Jump to the following sections on this page to learn more about requesting extensions in your graduate programs or coursework deadlines:
- Departmental Policy on Coursework Extensions
- Program Extensions
- Policy on Extensions of the PhD Programs
- A departmental extension should be requested in case a student is unable to complete coursework by the instructor’s final deadline. The instructor must set a final deadline that will permit him or her to submit final grades by the Graduate Administrator’s departmental grade submission deadline. This deadline is always several days before the SGS grades submission deadline. Thus, coursework deadline extensions require both the approval of the instructor and the Graduate Administrator.
- Students may take no more than one departmental coursework deadline extension per term.
- The maximum departmental deadline extension will be for one month after the SGS grades submission deadline for the relevant term. For example, if fall grades are due to SGS by Jan 13, the maximum departmental extension of time to submit fall coursework will be Feb 13. The instructor may set an earlier date as he or she sees fit.
- Work submitted after the departmental deadline will receive a grade reduction of one increment (A, A-, B+, B, B-, etc.) for each week (or portion thereof) past the deadline.
- Work submitted late without a departmental extension (i.e., work submitted after the instructor’s deadline in a course for which the student has not been granted a departmental extension) will receive a grade reduction of one increment (A, A-, B+, B, B-) for each week (or portion thereof) past the instructor’s deadline.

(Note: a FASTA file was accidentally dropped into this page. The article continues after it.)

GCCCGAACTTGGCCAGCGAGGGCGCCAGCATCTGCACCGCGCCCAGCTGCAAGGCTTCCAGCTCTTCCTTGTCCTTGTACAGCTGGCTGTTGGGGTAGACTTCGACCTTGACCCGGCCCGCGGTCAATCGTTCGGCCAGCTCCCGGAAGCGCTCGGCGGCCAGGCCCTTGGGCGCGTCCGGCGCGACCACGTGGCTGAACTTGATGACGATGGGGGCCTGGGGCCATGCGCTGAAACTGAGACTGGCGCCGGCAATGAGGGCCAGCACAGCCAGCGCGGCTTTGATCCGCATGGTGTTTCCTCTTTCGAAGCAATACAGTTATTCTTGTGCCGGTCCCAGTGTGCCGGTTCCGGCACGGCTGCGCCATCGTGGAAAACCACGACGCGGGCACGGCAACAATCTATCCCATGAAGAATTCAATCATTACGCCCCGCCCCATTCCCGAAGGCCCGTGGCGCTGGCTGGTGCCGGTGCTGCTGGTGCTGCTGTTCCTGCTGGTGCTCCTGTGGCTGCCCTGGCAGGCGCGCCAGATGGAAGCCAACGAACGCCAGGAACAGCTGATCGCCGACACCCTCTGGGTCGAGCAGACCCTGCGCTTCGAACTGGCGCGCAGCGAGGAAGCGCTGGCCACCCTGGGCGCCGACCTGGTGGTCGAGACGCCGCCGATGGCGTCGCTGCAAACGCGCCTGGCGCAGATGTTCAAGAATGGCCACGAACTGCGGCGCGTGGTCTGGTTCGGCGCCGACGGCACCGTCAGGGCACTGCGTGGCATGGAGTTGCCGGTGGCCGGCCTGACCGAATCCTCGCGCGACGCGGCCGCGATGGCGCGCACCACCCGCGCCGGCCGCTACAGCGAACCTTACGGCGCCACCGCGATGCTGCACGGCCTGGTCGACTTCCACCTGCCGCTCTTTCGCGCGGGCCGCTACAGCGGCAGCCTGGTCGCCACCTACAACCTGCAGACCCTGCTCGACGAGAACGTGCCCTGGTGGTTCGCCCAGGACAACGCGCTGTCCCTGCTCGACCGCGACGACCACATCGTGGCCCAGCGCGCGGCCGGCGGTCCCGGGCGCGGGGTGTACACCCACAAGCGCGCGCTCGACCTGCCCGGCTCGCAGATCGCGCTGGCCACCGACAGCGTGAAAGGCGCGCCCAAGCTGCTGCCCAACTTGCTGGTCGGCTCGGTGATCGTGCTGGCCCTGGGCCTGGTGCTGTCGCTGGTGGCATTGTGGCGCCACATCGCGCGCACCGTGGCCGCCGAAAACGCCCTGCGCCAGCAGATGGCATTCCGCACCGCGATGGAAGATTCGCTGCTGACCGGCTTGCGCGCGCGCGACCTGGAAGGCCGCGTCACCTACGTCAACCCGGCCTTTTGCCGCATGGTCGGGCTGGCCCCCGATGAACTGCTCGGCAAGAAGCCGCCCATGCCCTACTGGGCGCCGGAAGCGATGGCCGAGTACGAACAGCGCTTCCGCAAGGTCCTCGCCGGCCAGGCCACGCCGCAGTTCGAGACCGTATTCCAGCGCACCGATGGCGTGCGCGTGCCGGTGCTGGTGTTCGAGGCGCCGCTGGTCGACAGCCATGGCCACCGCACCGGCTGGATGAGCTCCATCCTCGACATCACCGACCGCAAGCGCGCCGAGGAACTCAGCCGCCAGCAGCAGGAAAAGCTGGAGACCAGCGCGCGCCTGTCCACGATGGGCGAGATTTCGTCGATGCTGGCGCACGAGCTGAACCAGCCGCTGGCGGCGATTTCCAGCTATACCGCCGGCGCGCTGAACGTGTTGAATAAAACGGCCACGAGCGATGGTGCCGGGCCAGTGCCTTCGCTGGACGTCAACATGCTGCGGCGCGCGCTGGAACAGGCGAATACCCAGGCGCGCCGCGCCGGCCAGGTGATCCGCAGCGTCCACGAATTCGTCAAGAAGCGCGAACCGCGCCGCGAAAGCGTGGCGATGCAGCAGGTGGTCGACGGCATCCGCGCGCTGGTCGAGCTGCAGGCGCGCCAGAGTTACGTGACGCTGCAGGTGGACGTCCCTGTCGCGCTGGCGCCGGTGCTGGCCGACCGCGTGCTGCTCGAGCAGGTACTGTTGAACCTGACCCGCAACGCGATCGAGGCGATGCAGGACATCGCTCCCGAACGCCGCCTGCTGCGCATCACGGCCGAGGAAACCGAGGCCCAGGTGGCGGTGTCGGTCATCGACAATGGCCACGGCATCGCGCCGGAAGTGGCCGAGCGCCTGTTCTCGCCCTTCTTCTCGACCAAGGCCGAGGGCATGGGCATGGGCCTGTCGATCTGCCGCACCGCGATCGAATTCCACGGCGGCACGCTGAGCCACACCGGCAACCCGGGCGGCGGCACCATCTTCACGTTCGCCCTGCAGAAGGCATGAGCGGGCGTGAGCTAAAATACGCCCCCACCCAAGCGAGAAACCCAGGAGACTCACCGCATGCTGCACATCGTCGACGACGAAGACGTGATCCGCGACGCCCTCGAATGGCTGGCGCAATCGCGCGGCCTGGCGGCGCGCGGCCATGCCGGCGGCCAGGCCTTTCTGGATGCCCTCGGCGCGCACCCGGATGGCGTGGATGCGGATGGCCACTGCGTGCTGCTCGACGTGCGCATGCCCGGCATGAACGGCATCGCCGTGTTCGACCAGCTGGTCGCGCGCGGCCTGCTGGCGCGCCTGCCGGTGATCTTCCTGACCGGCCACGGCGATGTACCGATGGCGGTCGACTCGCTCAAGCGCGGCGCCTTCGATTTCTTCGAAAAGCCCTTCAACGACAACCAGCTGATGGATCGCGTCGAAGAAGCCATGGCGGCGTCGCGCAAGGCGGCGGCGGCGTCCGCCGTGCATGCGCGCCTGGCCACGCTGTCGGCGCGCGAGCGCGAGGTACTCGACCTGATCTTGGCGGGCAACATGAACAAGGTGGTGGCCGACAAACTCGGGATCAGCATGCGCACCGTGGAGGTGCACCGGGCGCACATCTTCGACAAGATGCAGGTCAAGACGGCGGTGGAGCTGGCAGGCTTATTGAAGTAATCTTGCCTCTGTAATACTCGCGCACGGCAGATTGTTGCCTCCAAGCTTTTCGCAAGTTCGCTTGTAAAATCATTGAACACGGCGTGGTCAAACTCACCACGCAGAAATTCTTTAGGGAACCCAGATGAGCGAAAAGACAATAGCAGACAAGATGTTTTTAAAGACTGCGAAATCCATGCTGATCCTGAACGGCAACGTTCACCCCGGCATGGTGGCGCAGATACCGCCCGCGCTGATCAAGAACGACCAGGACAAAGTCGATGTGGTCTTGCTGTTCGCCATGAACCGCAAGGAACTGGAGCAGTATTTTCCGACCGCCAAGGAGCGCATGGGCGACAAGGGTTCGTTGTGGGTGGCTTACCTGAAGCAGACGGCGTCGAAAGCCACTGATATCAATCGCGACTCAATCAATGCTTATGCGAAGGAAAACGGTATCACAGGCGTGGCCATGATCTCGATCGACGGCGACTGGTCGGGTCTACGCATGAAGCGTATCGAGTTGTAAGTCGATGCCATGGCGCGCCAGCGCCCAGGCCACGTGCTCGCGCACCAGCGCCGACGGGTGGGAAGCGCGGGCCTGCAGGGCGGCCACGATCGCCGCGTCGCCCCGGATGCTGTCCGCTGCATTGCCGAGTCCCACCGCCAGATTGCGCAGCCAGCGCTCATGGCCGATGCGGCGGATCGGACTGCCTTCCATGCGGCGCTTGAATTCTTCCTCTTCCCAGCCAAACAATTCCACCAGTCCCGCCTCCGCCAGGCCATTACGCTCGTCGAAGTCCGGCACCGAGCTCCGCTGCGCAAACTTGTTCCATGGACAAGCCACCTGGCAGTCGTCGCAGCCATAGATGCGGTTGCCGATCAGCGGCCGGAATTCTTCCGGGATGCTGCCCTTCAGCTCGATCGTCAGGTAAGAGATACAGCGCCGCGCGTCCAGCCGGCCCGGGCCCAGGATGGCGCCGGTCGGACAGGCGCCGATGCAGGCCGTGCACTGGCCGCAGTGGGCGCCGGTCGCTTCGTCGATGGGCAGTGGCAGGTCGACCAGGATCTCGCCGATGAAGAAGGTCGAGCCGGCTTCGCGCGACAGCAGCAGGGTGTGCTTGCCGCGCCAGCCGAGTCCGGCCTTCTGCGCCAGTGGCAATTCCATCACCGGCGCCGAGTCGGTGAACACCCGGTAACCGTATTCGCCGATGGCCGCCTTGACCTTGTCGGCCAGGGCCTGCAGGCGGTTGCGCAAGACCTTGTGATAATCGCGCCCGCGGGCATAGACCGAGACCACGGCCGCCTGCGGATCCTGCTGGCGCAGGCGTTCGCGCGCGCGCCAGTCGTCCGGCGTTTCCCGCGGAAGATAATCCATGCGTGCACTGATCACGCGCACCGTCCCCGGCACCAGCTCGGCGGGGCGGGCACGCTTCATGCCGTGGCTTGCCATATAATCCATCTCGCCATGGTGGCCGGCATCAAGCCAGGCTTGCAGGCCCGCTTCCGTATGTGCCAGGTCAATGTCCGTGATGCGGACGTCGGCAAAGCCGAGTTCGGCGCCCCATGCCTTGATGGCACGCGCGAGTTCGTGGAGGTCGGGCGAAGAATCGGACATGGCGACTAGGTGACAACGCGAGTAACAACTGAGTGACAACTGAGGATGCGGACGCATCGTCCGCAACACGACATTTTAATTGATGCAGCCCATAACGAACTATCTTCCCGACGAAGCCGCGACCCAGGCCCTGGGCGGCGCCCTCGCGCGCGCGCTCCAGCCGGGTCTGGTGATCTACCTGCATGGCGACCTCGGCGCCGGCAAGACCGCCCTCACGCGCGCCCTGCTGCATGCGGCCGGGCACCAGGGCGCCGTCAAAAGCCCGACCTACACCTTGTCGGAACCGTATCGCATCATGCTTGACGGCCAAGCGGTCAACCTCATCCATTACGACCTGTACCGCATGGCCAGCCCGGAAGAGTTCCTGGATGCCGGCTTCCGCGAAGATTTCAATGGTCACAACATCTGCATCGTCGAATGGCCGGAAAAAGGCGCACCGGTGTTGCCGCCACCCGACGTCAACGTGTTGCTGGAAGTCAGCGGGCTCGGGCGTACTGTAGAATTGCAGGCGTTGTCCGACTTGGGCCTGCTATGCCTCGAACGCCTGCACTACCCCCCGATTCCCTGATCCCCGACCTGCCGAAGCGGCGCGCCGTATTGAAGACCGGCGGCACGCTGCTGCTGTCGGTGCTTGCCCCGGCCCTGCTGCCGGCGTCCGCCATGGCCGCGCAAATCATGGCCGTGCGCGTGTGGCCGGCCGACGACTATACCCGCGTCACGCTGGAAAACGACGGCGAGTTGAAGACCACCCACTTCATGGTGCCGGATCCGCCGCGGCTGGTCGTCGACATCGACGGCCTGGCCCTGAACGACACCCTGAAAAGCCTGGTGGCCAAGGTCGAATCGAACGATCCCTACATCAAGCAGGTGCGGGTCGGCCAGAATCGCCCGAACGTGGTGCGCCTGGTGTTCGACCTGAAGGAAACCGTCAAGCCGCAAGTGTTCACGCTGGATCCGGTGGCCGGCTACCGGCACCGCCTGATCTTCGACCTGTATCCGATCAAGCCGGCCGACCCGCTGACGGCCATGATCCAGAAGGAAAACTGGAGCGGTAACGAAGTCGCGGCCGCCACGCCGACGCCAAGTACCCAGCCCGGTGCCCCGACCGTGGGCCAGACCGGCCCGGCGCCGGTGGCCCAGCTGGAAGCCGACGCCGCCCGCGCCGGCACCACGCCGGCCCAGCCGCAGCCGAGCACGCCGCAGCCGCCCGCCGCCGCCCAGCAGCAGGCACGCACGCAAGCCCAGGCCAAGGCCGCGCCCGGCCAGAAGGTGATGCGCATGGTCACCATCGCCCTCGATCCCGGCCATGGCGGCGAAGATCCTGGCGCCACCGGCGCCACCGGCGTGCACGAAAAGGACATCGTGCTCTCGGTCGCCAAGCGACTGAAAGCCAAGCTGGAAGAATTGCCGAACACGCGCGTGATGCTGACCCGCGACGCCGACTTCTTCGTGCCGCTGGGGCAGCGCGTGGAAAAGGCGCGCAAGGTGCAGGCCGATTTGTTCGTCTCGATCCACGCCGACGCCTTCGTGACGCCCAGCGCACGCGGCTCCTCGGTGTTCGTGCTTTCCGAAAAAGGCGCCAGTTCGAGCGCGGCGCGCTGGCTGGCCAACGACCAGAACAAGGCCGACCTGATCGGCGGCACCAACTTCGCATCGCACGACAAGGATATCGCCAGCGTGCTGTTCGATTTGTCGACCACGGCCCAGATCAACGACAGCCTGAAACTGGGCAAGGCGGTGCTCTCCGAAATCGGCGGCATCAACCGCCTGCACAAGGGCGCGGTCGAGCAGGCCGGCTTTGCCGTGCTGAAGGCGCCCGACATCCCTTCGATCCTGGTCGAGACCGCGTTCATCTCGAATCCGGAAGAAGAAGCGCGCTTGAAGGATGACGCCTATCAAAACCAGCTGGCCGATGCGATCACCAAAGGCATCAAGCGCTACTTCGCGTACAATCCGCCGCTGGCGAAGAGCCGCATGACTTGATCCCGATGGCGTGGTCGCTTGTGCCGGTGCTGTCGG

The School of Graduate Studies’ Graduate Education Council has approved changes to the rules that govern lapsed status.
Students who began their doctoral program in September 2010 or later will no longer have the option to lapse their registration and apply for reinstatement later. Instead, students can apply to extend their registration beyond the time limit for their program for up to four years. PhD students must be registered in the year prior to the year in which the extension would occur. No registration beyond the four-year extension period will be permitted.
Fees charged during this extension period will be calculated at the rate of 50% of the annual domestic fee, for both domestic and international students (plus incidentals). Academic fees for the final extension year (“Final Year PhD Fees”) will be prorated, based on 50% of the annual domestic fee for the 12-month academic year plus sessional incidentals.
PhD students who do not register after the time limit and who request an extension later, but within the four-year extension period, may be approved for extension. Students receiving approved extensions under these circumstances are subject to fee payment for extension years in which they did not register in addition to fees for the approved extension year.
Students who commenced a PhD program prior to September 2010 will be eligible to “opt into” the new extension arrangements.
Please note that all students who sign on to the new arrangements cannot go back to the old rules; for instance, they will not be permitted to lapse and seek reinstatement in the future.
PhD students who began their doctoral program prior to September 1, 2010 and do not opt in to the new extension arrangements may lapse and seek reinstatement according to the regulations of the year in which they were admitted. Students who do not opt in and seek a program extension will be assessed full-time program fees for the program extension period.